another package due to the same LICENSE file getting overwritten
4 times in SOURCES when they all got installed.
Ick Ick Ick.
The default RPM 'rpmbuild' configured directories just do not
handle multiple src.rpm installations simultaneously in a safe
way, nor do they handle multiple RPM packages being built at once
simultaneously. It also doesn't handle non-root builds, which is
how everything should be build always with no exceptions (our
entire OS has been built without using the root user for years).
While I think the best solution to this is a combination of
things, one being to make rpm's shipped defaults more sane, I
also understand that common practice is wide, and that would
confuse people massively, and conflict with tonnes of
pre-existing documentation, etc.
The best solution individual users or sysadmins setting up a
machine for multiple users to build on can do, is to customize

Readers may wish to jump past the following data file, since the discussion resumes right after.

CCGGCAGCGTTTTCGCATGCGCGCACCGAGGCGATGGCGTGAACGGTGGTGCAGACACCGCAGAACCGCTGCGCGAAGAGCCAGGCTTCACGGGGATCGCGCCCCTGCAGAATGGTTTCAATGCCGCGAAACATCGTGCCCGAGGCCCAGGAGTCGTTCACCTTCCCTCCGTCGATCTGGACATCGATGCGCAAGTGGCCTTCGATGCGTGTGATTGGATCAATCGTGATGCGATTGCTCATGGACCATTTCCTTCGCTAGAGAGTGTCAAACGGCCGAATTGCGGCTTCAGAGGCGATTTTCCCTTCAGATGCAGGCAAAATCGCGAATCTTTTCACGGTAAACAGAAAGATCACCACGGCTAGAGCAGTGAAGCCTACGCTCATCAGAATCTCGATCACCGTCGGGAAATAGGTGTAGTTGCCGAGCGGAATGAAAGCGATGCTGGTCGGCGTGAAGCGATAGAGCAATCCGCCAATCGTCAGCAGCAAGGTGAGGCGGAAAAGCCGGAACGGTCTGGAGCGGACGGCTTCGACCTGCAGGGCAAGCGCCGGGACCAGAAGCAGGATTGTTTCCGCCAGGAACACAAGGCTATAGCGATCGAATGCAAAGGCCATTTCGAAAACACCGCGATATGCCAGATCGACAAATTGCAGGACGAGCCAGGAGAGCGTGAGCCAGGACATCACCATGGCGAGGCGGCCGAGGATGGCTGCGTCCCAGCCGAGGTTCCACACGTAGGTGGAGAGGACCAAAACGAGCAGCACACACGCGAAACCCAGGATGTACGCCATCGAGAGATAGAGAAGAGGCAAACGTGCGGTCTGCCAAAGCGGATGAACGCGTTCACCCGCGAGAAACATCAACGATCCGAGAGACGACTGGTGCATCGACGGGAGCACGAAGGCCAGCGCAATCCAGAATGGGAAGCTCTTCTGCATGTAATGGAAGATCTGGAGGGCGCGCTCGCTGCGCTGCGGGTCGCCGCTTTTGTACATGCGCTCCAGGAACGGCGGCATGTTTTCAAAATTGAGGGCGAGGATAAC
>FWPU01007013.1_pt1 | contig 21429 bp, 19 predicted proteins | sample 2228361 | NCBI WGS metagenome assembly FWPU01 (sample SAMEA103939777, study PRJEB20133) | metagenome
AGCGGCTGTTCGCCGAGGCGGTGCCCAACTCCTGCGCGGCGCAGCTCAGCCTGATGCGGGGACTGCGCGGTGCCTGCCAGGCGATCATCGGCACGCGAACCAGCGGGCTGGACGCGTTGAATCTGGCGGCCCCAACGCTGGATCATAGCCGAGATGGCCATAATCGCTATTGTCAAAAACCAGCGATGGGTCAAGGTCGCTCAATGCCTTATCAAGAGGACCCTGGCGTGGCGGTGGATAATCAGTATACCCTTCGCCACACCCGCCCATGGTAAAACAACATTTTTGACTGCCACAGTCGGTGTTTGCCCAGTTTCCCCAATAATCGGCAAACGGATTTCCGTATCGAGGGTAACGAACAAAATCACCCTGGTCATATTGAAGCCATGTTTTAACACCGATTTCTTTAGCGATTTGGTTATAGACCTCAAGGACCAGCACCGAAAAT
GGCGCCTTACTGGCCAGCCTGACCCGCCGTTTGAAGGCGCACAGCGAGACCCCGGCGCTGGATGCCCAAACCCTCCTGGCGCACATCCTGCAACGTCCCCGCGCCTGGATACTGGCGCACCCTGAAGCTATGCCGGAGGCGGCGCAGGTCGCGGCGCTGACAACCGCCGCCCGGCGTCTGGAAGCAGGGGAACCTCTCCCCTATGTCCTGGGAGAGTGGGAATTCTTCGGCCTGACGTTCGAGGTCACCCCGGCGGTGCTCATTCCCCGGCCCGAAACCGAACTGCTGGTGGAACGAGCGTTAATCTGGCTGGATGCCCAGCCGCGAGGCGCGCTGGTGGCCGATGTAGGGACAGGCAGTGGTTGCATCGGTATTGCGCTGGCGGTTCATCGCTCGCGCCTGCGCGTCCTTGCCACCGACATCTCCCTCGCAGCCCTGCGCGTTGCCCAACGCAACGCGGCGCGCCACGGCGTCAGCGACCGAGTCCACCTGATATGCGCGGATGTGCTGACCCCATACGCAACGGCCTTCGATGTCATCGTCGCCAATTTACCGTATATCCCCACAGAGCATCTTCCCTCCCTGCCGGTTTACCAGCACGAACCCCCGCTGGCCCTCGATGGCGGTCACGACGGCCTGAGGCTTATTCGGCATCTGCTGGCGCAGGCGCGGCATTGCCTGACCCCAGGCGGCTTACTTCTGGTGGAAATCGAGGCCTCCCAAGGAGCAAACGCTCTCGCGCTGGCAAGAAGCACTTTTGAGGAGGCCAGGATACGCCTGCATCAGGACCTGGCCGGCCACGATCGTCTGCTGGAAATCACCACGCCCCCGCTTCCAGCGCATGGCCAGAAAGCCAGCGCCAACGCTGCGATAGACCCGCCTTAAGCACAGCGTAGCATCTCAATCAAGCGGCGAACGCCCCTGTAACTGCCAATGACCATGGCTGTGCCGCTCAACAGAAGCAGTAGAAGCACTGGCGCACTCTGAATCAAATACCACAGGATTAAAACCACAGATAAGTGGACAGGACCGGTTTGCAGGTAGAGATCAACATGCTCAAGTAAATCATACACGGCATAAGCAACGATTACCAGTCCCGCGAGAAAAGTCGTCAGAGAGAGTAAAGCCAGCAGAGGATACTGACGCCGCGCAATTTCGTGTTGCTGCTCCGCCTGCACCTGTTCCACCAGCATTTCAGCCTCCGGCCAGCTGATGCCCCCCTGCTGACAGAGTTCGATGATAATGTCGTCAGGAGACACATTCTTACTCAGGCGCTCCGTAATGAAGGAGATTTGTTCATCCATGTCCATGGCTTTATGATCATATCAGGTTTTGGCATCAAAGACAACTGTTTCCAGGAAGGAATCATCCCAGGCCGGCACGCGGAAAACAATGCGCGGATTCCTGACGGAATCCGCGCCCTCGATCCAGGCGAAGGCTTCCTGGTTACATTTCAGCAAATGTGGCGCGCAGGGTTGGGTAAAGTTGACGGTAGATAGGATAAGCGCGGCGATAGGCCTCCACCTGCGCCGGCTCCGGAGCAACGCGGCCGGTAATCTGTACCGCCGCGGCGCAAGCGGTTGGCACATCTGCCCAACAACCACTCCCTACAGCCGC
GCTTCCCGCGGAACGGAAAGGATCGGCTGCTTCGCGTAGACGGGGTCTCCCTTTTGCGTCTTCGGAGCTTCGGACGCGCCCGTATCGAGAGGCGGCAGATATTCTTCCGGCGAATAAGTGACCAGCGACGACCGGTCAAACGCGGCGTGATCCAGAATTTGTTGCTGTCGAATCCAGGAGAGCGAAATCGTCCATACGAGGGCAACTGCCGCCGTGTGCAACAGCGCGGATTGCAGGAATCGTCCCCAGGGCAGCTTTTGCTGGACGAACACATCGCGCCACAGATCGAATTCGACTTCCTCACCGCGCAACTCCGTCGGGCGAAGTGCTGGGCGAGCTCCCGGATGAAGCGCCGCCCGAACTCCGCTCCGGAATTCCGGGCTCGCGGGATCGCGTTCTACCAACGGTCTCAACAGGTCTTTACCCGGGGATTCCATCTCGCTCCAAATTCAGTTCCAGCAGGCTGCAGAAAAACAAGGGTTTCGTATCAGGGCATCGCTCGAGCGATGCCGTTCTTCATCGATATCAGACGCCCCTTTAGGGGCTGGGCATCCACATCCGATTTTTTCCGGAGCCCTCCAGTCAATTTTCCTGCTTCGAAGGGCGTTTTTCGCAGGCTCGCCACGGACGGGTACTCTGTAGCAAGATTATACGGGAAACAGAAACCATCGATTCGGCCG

RPM's default configuration. On a single user or smaller
multiuser systems, simple per user config files is likely best.
Each user having their own ~/.rpmrc and ~/.rpmmacros files which
customize their rpmbuild environment to be in a per-user special
location, per-project special location, or a common tree
accessible to multiple users, but which solves the problems that
the default rpmbuild environment installs which I described
For the single-user case, and for many other cases, I recommend
my custom setup (duh, of course I do <grin>), which puts the
default build heirarchy in ~/rpmbuild and creates dirs inside
that named "BUILD" "SRPMS "RPMS" and "tmp". The RPMS dir, is
different from rpm's own dir of the same name, in that I've
removed the per-architecture subdirs from it, so all binary rpms,
regardless of architecture, land in the RPMS dir (personal
preference). The "tmp" dir, gets used for RPM_BUILD_ROOT and for